How many caregivers do you know who are struggling to balance all the responsibilities in their lives? It’s hard for caregivers to find time for things like grocery shopping, a haircut, or even their own health care appointments. A vacation or weekend away from their care recipient probably seems impossible.
Council on Aging’s (COA) free Caregiver Support Program offers one-on-one support, advice and resources to family and other informal caregivers to help them manage their caregiving responsibilities. And now, the program is also able to offer overnight respite care so caregivers can take a much-needed break.
The program works to:
- reduce caregiver stress, burden and injuries
- increase caregiver confidence and knowledge
- improve the quality of care
- help caregivers balance their lives and caregiving responsibilities
- give caregivers time off from their caregiving duties
With funding from Title III-E of the Older Americans Act, COA is now able to offer financial support that will provide short-term respite care (time off/away for the caregiver) in an appropriate, safe environment. This overnight (up to 7 days) respite
care is designed to provide muchneeded time off for family caregivers who provide care for someone who has a cognitive impairment (such as Alzheimer’s disease or dementia).
If appropriate, this service will provide up to seven days (overnight) of care in an area care facility. All of the care recipient’s needs will be met while at the care facility. Caregivers are then free to use this time for respite – rest, catch up on housework or paperwork, visit out-of-town friends/family, take a vacation, etc.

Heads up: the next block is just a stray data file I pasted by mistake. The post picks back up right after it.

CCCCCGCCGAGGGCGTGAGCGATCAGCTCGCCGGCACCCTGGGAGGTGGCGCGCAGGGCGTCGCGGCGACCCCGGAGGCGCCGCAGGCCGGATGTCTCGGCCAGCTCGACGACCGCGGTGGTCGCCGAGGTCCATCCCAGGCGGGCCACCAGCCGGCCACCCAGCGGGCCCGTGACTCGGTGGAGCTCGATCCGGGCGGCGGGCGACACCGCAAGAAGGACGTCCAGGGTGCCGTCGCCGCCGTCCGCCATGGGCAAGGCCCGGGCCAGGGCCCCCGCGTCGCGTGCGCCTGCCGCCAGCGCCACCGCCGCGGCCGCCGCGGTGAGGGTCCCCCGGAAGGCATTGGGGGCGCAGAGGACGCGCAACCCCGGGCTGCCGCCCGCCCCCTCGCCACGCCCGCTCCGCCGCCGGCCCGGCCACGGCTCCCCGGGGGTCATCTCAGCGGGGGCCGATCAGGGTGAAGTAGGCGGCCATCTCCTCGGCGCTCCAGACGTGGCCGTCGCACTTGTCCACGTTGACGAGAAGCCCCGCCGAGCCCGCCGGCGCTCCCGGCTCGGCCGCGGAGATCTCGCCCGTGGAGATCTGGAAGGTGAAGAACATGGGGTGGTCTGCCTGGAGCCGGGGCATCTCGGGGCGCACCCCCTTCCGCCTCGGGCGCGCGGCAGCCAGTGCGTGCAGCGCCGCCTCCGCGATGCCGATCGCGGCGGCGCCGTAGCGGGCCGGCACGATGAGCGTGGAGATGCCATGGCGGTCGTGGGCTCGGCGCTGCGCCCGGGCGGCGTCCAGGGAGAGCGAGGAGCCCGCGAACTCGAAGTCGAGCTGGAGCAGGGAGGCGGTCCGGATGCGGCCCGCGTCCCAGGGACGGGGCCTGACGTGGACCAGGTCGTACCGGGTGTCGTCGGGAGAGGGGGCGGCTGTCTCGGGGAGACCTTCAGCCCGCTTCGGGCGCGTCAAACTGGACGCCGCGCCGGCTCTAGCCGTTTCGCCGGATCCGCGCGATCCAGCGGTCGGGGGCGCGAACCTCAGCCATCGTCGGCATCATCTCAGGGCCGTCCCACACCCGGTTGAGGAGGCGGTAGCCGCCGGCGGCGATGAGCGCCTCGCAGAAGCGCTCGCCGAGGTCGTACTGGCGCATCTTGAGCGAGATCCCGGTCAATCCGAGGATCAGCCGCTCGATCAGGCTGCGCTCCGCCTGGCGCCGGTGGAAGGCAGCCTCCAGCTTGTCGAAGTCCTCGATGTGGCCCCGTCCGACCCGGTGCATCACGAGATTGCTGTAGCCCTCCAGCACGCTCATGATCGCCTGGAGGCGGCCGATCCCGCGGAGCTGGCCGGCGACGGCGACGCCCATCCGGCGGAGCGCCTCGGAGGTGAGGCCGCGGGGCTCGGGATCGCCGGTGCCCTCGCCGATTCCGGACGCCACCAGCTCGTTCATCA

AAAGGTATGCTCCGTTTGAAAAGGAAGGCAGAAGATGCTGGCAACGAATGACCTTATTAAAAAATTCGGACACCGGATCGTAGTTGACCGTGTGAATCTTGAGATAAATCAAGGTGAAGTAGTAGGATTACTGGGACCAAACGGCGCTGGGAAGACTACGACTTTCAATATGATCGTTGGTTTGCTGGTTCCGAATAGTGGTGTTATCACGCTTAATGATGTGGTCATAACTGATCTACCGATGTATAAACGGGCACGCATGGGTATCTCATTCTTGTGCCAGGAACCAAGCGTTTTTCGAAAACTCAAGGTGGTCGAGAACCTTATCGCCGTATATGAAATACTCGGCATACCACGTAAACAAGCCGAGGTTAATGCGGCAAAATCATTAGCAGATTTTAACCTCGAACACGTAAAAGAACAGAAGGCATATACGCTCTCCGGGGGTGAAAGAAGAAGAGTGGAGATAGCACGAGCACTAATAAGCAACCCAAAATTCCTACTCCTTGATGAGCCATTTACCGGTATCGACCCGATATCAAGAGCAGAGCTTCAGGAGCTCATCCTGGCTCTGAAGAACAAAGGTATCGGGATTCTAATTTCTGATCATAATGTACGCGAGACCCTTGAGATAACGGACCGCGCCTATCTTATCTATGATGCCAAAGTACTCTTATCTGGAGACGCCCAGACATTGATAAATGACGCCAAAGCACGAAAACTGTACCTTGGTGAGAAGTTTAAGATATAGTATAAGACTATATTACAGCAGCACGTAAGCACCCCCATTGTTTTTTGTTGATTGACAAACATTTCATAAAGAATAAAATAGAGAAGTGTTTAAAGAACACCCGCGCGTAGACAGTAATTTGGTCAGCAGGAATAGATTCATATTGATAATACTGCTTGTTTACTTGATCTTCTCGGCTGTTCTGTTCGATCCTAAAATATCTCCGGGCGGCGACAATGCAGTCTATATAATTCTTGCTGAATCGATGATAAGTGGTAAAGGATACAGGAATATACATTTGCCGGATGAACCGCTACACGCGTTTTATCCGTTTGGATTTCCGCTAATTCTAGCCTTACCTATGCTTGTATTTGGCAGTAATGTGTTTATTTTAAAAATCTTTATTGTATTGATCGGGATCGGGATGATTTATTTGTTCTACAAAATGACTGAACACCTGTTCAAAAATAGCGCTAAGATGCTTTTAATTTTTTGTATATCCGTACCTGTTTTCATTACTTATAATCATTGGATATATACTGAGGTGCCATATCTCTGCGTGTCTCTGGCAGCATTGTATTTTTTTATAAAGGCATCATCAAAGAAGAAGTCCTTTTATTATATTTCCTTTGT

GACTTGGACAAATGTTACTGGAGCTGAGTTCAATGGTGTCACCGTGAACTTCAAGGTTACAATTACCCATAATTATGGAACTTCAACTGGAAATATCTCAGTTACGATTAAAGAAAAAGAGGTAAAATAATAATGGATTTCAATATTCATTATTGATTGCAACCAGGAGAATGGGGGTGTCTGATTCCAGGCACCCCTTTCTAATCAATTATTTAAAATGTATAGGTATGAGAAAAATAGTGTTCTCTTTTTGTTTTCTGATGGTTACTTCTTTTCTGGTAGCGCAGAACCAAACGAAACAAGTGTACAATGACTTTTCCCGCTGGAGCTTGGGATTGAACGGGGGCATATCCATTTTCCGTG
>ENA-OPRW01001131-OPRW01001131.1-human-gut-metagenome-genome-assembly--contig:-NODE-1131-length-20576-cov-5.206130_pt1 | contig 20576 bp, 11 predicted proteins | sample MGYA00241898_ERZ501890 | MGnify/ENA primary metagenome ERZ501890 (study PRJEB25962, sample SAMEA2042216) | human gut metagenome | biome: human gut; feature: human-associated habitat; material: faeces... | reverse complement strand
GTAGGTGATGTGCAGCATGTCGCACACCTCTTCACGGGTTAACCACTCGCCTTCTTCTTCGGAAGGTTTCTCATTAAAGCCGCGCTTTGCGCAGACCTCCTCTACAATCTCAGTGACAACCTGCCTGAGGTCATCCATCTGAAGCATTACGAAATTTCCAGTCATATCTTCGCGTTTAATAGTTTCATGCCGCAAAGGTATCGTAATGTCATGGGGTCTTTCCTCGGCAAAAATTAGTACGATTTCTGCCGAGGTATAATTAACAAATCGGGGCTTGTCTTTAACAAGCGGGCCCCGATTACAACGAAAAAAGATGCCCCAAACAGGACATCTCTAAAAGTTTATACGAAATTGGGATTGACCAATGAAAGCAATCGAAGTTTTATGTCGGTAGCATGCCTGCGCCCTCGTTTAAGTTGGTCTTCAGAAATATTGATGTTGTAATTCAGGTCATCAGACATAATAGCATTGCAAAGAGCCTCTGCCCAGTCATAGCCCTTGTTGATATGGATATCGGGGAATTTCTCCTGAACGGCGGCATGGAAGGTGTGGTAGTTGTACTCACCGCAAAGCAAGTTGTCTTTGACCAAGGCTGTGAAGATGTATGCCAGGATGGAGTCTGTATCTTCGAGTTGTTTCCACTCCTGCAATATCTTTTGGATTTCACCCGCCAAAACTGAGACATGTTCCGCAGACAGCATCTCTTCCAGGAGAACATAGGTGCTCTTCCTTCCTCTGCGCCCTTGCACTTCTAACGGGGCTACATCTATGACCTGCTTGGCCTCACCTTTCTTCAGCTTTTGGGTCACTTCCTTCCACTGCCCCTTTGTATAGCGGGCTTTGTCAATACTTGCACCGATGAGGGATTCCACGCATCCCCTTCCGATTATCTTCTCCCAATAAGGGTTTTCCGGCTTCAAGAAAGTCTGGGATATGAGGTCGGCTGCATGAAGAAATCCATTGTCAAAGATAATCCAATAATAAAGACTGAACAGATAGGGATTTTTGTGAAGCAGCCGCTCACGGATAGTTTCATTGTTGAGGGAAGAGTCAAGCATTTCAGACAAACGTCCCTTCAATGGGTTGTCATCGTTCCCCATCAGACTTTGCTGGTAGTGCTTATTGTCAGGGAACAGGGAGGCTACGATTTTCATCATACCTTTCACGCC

“Caregivers give so much of themselves and often neglect their own needs when caring for a loved-one,” said Anna Goubeaux, RN, COA’s caregiver support nurse. “Caregiver burnout is one of the top reasons older adults and people with disabilities end up in nursing homes. Supporting caregivers and giving them much-needed time off benefits everyone.”
Who is eligible for COA’s Caregiver Support Program?
To qualify, the caregiver or care recipient must be at least 60 years old and the caregiver must live in Butler, Clermont, Clinton, Hamilton or Warren counties. There is no age requirement for family caregivers who provide care for individuals with Alzheimer’s disease or related disorders with neurological and organic brain dysfunction.
Additionally, to be eligible for respite care through this program, the care recipient must not be enrolled in a Medicaid waiver program that already provides short-term respite stay. Overnight respite care is available to family caregivers who provide care for someone who has a cognitive impairment (such as Alzheimer’s disease or dementia).
For more information, click here.